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  1. #1
    Basenotes Member lisa16's Avatar
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    Default Descriptors-- "French" and "American" when applied to perfumes

    After reading some fragrance reviews, I have noticed phrases like "this perfume by Sisley or house X is typically French..." or "Norell is a classic American perfume..." And perhaps there are others (an "Italian" or "Spanish" scent maybe?) but I have not seen them yet.

    Can somebody please explain to me how to interpret these descriptors? Is this some sort of major division in perfume making? Does it refer to history? Style? Technique?

    And what is the difference?

    Thank you in advance for your patience!
    Last edited by lisa16; 22nd May 2011 at 05:24 PM. Reason: correcting typos
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  2. #2
    hednic's Avatar
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    Default Re: Descriptors-- "French" and "American" when applied to perfumes

    For me the only thing that the terms represent are where they are made. Others I am sure will have other ideas.

  3. #3
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    Default Re: Descriptors-- "French" and "American" when applied to perfumes

    Good question which I'm sure the more seasoned veterans (like JaimeB) can elaborate in better detail. There is indeed some historical or cultural significance attached to the style of perfumery. Correct me if I'm way off base but the following (over) simplification may help.

    American style favors the clean, the fresh & the laundered.
    French - florals with a dose of skank
    English - light edc-styled citrus/florals
    Italian / Mediterranean - herbs, neroli, figs, cypress
    Arabian - myrrh, frankincense, oud, amber, musk

  4. #4

    Default Re: Descriptors-- "French" and "American" when applied to perfumes

    From a non-expert viewpoint, I guess that these delimitations become increasingly blurred: e.g. a French fragrance house might consider taking up a more "fresh", casual, sporty approach, while an American fragrance manufacturer might take up a style traditionally rated as "European": formal, conservative, closer to the Mediterranean chypre and so on

  5. #5

    Default Re: Descriptors-- "French" and "American" when applied to perfumes

    Quote Originally Posted by Diamondflame View Post
    Good question which I'm sure the more seasoned veterans (like JaimeB) can elaborate in better detail. There is indeed some historical or cultural significance attached to the style of perfumery. Correct me if I'm way off base but the following (over) simplification may help.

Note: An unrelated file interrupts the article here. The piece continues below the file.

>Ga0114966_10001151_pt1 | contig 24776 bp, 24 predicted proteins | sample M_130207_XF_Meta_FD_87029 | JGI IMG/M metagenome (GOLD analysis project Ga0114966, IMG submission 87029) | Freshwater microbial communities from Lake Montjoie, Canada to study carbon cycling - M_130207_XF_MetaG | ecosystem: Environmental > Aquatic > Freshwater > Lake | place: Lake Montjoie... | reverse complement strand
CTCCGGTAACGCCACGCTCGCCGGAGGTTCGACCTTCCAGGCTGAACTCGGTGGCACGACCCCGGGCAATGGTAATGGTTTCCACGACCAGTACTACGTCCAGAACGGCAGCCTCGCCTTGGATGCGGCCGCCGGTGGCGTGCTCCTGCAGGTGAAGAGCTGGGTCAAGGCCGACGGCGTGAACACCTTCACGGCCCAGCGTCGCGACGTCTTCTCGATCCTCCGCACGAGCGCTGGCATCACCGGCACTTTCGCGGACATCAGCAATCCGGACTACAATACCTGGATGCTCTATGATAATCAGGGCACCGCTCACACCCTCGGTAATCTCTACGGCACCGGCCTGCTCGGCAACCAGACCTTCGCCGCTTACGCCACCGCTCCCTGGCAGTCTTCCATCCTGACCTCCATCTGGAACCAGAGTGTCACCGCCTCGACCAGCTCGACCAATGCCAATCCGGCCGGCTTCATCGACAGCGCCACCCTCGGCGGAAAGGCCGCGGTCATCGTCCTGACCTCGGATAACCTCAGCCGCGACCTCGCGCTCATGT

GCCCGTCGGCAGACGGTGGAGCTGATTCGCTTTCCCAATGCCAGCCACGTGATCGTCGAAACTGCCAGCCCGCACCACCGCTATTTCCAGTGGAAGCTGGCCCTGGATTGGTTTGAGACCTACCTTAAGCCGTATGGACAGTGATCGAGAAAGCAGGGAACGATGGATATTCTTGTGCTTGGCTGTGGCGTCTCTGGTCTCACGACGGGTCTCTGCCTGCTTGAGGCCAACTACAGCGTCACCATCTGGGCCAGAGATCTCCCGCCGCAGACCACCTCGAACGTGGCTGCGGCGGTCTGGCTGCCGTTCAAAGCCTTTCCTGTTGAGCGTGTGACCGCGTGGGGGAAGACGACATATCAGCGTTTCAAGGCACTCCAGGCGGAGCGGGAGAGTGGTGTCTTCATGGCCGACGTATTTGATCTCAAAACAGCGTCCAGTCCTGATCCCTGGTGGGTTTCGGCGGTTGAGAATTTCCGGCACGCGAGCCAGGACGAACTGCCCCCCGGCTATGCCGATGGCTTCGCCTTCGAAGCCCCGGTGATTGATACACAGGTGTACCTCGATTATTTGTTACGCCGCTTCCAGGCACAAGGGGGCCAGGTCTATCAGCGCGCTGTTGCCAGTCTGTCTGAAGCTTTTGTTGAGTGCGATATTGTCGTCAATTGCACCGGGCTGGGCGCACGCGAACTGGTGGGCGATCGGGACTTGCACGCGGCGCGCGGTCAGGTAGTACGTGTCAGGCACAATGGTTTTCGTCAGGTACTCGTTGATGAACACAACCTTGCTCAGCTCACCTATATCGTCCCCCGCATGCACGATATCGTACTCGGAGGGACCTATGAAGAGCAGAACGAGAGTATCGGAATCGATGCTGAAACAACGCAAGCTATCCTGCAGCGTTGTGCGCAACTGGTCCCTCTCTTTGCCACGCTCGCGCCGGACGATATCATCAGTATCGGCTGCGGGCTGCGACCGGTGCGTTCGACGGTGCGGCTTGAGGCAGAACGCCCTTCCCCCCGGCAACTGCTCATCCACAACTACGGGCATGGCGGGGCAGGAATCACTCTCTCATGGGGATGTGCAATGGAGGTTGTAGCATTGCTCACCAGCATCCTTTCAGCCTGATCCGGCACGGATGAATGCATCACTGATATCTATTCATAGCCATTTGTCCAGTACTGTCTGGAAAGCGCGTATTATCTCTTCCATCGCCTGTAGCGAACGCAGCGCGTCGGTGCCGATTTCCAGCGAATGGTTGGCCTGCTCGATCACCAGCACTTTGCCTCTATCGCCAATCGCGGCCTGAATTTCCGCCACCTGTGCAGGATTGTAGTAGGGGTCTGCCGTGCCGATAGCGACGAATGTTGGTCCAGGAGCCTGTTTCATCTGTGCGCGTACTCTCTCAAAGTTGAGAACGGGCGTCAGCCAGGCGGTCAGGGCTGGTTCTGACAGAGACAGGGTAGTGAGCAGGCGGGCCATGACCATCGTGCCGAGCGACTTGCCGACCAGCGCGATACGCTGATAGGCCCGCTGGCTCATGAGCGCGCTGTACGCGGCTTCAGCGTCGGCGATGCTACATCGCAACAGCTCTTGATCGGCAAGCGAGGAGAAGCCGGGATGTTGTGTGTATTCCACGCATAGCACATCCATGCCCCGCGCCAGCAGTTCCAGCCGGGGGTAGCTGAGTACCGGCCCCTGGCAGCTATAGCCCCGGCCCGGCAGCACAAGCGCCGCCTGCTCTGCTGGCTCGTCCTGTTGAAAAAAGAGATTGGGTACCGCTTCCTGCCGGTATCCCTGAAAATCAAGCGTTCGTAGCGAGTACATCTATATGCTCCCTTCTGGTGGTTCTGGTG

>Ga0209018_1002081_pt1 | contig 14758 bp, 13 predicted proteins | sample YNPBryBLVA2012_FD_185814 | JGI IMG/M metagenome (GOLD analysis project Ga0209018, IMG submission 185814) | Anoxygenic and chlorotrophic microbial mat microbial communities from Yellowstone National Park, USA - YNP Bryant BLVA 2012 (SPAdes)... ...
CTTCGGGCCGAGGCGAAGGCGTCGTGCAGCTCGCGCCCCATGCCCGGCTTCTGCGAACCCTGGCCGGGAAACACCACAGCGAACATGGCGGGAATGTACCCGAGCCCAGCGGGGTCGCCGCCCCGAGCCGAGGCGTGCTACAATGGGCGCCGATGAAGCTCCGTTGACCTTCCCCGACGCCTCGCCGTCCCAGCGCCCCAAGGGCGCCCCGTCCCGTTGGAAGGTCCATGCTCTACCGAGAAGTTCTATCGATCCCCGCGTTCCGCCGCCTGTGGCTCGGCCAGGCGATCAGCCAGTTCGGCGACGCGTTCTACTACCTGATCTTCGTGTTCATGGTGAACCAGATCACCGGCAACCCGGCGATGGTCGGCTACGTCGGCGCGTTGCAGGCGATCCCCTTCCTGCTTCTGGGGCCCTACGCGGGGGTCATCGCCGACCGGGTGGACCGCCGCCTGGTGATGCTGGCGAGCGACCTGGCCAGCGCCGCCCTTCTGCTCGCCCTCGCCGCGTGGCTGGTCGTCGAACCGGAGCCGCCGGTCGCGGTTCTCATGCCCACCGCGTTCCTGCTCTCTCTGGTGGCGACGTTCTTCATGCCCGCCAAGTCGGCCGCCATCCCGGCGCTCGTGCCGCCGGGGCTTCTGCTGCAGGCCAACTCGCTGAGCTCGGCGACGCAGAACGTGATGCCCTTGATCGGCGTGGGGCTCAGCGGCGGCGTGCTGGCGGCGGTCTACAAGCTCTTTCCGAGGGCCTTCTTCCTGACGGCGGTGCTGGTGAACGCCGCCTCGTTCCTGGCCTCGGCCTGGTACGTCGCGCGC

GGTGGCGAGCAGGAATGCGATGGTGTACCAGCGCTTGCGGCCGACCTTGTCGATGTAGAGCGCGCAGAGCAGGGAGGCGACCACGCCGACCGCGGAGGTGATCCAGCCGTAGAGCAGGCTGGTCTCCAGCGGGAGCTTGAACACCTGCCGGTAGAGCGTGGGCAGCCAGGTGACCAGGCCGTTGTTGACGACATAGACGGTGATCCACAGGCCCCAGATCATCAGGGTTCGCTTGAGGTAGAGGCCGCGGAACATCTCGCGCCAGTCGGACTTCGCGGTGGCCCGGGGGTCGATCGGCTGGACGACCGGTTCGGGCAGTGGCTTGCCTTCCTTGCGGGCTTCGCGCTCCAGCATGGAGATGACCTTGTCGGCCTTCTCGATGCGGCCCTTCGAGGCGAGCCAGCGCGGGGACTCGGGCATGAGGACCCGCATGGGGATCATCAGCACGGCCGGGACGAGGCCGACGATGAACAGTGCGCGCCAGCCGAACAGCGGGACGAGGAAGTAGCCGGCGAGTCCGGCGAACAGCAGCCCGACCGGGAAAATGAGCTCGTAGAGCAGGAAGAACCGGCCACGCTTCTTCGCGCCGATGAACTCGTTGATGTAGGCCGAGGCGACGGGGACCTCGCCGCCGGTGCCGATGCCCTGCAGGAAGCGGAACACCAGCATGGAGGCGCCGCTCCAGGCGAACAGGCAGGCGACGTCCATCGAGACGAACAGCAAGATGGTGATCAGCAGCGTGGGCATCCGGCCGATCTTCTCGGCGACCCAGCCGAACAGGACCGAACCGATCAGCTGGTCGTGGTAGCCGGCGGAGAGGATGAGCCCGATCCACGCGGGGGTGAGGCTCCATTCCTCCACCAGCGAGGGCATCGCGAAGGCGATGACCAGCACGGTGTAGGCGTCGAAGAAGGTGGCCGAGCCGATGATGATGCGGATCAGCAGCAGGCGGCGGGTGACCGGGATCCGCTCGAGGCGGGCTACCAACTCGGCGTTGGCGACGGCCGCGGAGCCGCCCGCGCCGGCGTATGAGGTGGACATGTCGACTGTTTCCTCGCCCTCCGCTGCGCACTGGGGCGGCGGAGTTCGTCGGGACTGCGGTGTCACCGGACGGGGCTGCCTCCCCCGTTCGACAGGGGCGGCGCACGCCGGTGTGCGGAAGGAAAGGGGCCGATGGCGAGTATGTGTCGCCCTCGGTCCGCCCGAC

American style favors the clean, the fresh & the laundered.
    French - florals with a dose of skank
    English - light edc-styled citrus/florals
    Italian / Mediterranean - herbs, neroli, figs, cypress
    Arabian - myrrh, frankincense, oud, amber, musk
    This is a nice, concise way of putting things, Diamond!
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  6. #6
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    Default Re: Descriptors-- "French" and "American" when applied to perfumes

    Diamondflame's post was great.

    IMO French perfumery originated the 3 stages of development style (top -heart-base) and each phase can be equally important. In American style, emphasis can be more on the topnotes. Cynical view, I know.
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  7. #7
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    Default Re: Descriptors-- "French" and "American" when applied to perfumes

    I also think Diamondflame's post is excellent.
    I also read somewhere and I have tried to find where but I can't remember- but this article said that French perfumery follows how the french apply their fragrance. They like the ritual of reapplication through their day and like the progression of their scents ( much as Knit at nite has said. ) Americans seem to have less time and patience for reapplication and so they like bolder ,stronger scents that last through a day without re spritzing- plus the preference is for cleaner fragrances.
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  8. #8

    Default Re: Descriptors-- "French" and "American" when applied to perfumes

    I find Diamondflame's descriptions about right.

    In addition I think they say someting about the experience when worn.
    As knit at nite and Mimi Gardenia suggested American might be more direct/obvious with less development (maybe not lasting as long) while French might be more likely to have nuance and progression. Arabian will tend to be strong bold and enveloping. Spanish might be summery synthetic and green or musky?

    They're not steadfast rules though, just generalisations.

  9. #9

    Default Re: Descriptors-- "French" and "American" when applied to perfumes

    It used to be that a "typical " French perfume had a top, a middle and a base and that wearing it was like reading a novel or going on a journey; whilst a "typical" American fragrance was much more linear and did not change so much over time. The idea that American fragrances are all clean and fresh is not necessarily true. Remember Youth Dew, Obsession and Giorgio are all American fragrances.

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